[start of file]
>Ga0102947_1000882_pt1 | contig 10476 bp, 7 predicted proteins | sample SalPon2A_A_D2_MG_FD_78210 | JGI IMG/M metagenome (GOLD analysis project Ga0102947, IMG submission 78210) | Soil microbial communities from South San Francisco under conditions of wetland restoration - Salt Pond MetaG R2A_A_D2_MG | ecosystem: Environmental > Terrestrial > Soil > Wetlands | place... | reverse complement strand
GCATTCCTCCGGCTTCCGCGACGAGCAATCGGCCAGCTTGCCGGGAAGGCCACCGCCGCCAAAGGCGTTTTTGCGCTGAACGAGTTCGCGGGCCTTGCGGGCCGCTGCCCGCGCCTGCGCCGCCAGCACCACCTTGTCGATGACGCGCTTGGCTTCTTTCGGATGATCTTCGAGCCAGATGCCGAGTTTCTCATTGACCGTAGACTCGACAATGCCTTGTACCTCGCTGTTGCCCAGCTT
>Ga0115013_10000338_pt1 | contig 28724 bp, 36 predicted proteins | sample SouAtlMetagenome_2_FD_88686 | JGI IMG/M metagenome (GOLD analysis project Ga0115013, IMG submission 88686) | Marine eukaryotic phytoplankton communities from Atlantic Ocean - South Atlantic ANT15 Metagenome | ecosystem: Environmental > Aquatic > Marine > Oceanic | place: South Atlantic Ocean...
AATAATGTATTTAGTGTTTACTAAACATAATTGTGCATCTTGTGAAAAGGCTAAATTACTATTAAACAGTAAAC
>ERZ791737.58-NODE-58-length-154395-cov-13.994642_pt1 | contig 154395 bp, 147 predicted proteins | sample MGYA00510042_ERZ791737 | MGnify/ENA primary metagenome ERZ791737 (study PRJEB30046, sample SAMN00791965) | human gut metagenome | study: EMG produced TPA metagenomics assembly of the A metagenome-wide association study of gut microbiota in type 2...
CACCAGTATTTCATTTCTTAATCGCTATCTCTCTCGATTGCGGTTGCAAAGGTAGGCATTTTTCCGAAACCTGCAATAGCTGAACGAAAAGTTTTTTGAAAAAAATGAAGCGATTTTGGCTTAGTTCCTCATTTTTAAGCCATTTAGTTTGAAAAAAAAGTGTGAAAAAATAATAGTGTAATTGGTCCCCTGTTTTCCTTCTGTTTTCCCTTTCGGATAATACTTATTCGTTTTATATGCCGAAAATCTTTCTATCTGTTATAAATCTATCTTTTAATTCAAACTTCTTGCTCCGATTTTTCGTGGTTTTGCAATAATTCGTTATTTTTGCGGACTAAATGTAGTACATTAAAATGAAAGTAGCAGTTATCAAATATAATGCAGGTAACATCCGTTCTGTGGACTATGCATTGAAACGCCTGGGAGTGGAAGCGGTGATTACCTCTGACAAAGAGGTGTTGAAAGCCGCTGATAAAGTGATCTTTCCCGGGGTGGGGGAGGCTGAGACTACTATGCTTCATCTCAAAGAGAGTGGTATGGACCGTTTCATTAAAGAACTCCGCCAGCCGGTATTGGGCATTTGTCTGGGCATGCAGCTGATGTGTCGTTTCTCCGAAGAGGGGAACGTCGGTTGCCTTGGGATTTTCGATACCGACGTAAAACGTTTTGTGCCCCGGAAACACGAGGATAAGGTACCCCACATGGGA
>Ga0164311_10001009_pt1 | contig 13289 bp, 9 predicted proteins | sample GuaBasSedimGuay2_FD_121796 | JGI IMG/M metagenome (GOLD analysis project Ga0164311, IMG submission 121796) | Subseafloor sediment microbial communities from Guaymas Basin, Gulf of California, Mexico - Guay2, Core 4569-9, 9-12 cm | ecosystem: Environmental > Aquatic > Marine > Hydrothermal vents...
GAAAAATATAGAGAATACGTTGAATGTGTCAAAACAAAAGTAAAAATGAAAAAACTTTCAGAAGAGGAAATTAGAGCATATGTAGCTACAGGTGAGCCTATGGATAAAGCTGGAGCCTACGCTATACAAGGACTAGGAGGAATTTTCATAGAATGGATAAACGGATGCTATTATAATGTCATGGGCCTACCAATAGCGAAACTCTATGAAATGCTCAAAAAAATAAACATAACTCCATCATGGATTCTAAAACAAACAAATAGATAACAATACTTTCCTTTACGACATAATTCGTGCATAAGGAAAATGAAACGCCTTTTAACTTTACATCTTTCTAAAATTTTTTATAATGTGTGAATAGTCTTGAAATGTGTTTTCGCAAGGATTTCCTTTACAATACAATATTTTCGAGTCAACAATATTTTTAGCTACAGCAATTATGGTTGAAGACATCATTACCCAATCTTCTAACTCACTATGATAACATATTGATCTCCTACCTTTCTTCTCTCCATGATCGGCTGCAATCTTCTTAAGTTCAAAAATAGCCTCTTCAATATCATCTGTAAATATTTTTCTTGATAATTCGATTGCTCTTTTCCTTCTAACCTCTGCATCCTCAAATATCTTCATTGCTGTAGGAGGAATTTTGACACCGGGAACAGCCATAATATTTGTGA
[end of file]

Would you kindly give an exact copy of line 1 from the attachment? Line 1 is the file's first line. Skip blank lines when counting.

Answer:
>Ga0102947_1000882_pt1 | contig 10476 bp, 7 predicted proteins | sample SalPon2A_A_D2_MG_FD_78210 | JGI IMG/M metagenome (GOLD analysis project Ga0102947, IMG submission 78210) | Soil microbial communities from South San Francisco under conditions of wetland restoration - Salt Pond MetaG R2A_A_D2_MG | ecosystem: Environmental > Terrestrial > Soil > Wetlands | place... | reverse complement strand